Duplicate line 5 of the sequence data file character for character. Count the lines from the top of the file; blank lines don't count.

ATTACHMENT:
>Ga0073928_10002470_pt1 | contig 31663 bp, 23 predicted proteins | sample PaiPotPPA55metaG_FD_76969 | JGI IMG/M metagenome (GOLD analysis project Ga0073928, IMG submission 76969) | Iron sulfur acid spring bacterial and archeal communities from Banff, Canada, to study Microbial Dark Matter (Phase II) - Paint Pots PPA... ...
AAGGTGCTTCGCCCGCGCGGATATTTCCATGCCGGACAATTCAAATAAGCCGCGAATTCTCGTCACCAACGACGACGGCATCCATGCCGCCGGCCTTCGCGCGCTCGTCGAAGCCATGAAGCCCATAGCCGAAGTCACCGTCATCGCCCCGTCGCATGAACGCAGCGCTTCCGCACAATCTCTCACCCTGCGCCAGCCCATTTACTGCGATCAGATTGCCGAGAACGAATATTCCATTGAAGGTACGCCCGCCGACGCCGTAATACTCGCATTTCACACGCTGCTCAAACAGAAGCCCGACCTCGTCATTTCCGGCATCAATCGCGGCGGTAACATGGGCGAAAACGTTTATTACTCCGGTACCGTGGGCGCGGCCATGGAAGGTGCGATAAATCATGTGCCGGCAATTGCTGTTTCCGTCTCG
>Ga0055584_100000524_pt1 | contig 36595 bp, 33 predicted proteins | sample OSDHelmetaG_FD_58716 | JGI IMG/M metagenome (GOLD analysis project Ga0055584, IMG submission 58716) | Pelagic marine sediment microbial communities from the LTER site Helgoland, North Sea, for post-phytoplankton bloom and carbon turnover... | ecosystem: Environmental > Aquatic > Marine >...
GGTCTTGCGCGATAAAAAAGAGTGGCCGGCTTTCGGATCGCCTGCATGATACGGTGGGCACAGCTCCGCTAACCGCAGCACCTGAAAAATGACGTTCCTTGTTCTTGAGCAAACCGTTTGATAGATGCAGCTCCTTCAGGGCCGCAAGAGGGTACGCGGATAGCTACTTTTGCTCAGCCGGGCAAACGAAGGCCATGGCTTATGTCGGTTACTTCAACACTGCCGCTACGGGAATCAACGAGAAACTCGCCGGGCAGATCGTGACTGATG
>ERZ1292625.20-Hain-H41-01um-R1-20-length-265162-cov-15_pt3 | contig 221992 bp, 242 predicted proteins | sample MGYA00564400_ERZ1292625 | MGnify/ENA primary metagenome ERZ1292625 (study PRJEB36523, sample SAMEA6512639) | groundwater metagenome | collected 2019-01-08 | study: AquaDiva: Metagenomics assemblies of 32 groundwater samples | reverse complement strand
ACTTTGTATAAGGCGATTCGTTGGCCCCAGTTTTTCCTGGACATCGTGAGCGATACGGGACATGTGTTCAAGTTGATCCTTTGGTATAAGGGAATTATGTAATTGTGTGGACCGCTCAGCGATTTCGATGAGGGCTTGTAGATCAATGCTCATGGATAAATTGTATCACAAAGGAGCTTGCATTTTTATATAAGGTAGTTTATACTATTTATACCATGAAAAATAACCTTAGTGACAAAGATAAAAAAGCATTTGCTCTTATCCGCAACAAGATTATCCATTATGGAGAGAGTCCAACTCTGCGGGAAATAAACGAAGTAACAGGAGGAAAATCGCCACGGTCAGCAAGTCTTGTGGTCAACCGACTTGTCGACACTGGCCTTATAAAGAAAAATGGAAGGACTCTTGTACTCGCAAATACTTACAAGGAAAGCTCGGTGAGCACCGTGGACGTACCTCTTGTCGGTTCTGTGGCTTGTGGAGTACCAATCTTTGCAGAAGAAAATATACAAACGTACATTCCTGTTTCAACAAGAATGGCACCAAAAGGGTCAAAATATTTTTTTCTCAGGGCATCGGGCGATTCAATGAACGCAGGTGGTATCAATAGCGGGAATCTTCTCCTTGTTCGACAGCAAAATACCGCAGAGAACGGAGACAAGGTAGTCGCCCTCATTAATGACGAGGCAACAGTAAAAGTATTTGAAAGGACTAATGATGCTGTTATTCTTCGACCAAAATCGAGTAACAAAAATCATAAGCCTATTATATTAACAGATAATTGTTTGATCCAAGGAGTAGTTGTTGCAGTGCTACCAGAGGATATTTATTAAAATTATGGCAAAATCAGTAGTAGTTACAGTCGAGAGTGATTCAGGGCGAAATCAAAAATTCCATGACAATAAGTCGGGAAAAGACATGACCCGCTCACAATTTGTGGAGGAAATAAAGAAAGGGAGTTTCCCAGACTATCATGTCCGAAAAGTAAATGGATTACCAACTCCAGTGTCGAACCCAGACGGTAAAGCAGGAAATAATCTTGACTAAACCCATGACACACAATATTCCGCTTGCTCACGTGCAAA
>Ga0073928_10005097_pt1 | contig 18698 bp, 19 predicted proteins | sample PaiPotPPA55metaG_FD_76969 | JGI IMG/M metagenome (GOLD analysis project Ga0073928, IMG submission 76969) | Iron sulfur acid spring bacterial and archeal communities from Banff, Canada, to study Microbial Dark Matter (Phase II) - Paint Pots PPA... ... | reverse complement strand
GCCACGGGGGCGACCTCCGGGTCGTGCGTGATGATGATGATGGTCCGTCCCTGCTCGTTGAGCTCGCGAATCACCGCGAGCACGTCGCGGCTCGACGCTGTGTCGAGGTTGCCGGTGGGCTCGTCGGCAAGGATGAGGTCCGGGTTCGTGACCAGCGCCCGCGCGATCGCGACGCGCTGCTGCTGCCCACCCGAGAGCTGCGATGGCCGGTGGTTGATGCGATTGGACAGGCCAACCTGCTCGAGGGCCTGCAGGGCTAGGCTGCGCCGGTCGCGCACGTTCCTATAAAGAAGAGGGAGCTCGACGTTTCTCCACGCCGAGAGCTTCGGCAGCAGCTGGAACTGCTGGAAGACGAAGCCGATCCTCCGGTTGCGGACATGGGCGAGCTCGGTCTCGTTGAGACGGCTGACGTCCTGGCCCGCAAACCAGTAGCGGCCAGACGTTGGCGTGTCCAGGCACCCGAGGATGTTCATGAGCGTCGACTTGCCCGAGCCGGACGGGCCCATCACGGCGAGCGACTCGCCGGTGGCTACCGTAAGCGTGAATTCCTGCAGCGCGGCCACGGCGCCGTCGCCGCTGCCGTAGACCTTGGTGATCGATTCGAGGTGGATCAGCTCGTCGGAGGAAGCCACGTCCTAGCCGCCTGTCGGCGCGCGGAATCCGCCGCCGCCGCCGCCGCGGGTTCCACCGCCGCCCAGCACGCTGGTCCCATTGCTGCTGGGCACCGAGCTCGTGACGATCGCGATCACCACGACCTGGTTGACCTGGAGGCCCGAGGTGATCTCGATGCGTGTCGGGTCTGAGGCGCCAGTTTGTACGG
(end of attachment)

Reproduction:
>ERZ1292625.20-Hain-H41-01um-R1-20-length-265162-cov-15_pt3 | contig 221992 bp, 242 predicted proteins | sample MGYA00564400_ERZ1292625 | MGnify/ENA primary metagenome ERZ1292625 (study PRJEB36523, sample SAMEA6512639) | groundwater metagenome | collected 2019-01-08 | study: AquaDiva: Metagenomics assemblies of 32 groundwater samples | reverse complement strand